WAMU content staff move to unionize after a year of upheaval, AU stays quiet

Amidst a year of upheaval and a breakdown of trust between the university and the station, AU’s latest decision adds to its long history of anti-union actions.


Braeden Waddell

The content staff at WAMU, a local NPR affiliate licensed by American University, have filed to form a union with the National Labor Relations Board after AU’s refusal to voluntarily recognize them.

Now, the university is arguing that nearly a third of all potential members should be excluded from the vote and the right to become members of the union, despite harsh criticism and accusations of union-busting from WAMU staff and financial contributors.

Staff members cited numerous issues with station leadership, women of color leaving the organization and issues of job security for many staff members as key factors which pushed them to unionize.

“We are grappling with deeply ingrained internal racism, high turnover among women of color, disparities in compensation, a reliance on temporary staff who lack job security, and allegations of sexual harassment by a former staff member,” the WAMU union statement reads. “We must honor our mission statement to be a respected and trusted voice by eliminating these injustices and inequalities. Together we seek to establish an equitable and inclusive workplace that our audience will enthusiastically support for years to come.”

The turning point

During the pandemic, compensation and job security issues came to a head, leaving some staff without a way to voice their concerns while the university suspended contributions to retirement funds, froze pay increases based on merit and initiated a mandatory week-long furlough that affected many members of WAMU’s staff.

Ruth Tam, cohost of the Dish City podcast and digital editor at WAMU who has been involved in unionizing for over a year, said the sudden changes in benefits, in which staff had no say,, were a turning point for the decision to unionize.

“The pandemic, and also the racial reckoning that’s happening at WAMU but also public media and media at large, these two things like I think help people realize that a lot of the stuff that they enjoyed, wasn’t promised or wasn’t real for all their colleagues,” Tam said.

While Tam said she felt as though the decisions made by the university may have been necessary, she felt as though they were “coming from on high” and that the issue was more about having a voice in those decisions.

“Even if you like current leadership, or current benefits, or your current pay structure, you know, anything that involves employment at AU, none of those things are guaranteed,” she said. “Having a union just makes sure that if anything changes, either for good or bad, you have a voice representing you, you have an advocate at the table.”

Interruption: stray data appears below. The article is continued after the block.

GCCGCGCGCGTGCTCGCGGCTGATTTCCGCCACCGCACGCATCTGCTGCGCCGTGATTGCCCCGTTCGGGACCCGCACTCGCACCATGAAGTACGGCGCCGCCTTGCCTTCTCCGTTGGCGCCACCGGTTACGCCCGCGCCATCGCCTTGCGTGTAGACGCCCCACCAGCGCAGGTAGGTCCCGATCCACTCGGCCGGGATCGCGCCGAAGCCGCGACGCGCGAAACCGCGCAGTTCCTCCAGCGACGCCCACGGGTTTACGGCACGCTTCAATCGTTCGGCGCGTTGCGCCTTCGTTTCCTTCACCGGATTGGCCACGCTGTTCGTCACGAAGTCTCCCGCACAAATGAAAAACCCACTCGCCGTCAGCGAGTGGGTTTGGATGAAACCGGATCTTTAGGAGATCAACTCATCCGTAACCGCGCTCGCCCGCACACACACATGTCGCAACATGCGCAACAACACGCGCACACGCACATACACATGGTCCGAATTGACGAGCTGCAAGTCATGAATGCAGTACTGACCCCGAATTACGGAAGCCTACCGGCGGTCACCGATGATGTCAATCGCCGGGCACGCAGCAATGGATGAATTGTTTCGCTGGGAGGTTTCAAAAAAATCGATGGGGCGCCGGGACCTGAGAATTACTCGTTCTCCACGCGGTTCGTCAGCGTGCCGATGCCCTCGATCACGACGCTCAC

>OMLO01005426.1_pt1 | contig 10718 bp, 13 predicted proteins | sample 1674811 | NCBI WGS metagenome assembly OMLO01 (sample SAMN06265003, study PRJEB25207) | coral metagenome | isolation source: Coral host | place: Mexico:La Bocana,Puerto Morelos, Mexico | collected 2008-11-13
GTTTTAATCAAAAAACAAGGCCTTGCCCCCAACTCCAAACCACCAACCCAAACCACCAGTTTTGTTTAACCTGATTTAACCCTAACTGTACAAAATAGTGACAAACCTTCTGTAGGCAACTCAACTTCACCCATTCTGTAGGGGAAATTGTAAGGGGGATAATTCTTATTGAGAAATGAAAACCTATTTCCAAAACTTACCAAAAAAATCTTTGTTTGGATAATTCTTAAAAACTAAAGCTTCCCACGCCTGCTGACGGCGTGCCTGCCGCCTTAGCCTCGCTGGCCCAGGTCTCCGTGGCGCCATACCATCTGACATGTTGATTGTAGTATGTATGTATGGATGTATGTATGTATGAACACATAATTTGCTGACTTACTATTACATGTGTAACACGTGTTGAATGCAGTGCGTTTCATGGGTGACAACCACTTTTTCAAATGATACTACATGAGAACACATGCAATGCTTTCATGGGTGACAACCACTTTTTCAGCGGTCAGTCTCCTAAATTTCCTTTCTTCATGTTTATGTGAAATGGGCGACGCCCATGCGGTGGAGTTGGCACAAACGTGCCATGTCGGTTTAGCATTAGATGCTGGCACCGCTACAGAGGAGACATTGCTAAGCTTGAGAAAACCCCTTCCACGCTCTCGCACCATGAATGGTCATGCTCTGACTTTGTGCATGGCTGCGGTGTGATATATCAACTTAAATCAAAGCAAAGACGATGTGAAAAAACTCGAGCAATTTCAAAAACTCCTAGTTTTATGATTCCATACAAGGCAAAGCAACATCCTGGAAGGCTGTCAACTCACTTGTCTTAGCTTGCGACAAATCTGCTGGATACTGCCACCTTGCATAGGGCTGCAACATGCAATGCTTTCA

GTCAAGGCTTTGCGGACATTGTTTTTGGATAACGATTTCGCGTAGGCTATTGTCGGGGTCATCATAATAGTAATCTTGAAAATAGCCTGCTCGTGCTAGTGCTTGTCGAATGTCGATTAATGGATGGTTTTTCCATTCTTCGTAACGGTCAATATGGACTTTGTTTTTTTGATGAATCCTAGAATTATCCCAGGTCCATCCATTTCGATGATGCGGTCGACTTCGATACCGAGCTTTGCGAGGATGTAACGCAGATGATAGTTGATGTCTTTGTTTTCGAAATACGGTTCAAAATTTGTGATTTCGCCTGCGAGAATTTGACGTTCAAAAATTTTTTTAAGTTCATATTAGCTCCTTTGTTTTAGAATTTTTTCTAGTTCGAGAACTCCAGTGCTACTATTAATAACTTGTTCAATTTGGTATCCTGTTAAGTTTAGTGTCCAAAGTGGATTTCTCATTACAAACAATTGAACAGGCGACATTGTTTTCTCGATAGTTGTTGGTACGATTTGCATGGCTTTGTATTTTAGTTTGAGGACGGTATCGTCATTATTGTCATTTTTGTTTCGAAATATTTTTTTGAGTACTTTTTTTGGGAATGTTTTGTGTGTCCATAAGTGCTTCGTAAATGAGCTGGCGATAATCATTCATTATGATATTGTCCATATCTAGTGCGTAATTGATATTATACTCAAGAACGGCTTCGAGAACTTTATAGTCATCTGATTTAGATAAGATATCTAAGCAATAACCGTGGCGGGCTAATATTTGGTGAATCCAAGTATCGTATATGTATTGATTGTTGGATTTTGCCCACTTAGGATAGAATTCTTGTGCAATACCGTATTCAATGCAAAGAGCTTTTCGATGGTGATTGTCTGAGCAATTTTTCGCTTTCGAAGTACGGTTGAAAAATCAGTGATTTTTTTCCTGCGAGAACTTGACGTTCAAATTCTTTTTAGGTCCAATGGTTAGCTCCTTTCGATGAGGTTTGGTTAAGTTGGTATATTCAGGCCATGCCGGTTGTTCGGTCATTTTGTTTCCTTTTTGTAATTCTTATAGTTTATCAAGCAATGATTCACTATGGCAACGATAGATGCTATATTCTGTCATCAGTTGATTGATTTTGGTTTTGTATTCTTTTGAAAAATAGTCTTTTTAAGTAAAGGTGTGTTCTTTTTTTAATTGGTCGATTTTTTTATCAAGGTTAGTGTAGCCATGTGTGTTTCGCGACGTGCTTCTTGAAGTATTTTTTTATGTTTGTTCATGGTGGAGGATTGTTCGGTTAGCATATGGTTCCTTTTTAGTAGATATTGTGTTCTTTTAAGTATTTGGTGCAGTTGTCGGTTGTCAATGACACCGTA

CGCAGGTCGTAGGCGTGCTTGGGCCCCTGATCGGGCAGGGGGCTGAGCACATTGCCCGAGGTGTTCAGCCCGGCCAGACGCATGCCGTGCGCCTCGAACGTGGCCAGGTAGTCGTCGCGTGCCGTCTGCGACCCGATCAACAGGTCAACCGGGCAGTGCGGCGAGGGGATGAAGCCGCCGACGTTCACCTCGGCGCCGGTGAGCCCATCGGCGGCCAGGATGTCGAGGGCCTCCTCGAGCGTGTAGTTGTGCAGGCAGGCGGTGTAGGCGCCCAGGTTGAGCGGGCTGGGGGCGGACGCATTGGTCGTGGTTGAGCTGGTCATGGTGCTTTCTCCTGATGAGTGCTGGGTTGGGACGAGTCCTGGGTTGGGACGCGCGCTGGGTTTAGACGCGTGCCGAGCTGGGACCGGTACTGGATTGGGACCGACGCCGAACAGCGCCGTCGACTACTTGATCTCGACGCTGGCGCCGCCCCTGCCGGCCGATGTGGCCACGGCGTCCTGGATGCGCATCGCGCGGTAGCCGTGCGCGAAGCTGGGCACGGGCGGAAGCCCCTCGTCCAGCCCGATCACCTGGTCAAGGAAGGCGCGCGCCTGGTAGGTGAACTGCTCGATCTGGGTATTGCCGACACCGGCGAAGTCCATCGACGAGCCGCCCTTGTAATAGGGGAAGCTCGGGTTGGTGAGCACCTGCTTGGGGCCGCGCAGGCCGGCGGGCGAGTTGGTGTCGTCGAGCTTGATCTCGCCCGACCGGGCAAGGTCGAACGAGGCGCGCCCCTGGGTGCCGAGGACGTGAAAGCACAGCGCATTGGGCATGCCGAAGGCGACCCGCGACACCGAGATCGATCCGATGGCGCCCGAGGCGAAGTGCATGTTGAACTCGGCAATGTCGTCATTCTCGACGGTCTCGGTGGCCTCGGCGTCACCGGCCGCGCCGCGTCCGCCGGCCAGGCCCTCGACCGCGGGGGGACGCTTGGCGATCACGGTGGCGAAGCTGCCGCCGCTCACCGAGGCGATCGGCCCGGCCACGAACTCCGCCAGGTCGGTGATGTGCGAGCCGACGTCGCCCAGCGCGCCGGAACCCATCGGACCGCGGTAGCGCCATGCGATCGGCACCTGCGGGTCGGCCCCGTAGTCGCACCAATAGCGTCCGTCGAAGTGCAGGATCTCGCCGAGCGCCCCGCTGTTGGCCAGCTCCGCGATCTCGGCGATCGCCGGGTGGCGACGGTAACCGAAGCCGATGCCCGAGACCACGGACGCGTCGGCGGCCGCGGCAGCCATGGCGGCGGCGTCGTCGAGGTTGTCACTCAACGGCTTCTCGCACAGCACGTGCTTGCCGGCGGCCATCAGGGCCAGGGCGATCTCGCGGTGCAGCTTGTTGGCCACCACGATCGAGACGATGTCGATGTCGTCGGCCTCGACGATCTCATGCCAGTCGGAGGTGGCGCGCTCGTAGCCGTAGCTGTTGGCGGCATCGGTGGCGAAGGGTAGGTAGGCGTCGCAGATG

Ally Schweitzer, a business and development reporter at WAMU who is involved in organizing the union, said the most important part of unionizing is getting “a seat at the table” when it comes to making decisions that affect the station’s content staff. She said creating a channel for WAMU staff to interact with the university and know they will be heard could help build trust between the station and the university.

Schweitzer and Tam said they found out about several decisions involving their pay and their benefits through emails from the university, and felt they had no channel to make their voices heard.

“Having a union will strengthen our relationship with the university,” said Schweitzer. “We don’t interact with AU meaningfully, really at all. We don’t go to the campus, we don’t know faculty, we don’t have working relationships with people in the president’s office.”

AU had the opportunity to voluntarily recognize the union, which would have sped up the process for unionization by forgoing a vote and accepting that there was clearly enough support from staff to move forward with unionization.

Since Oct. 1, WAMU union supporters and organizers have been calling on the university to voluntarily recognize them, but as of Friday, the union moved forward without AU’s support.

Redefining recognition

Schweitzer said she was surprised that AU did not voluntarily recognize the union, especially considering that, according to union organizers, nearly all content staff support it.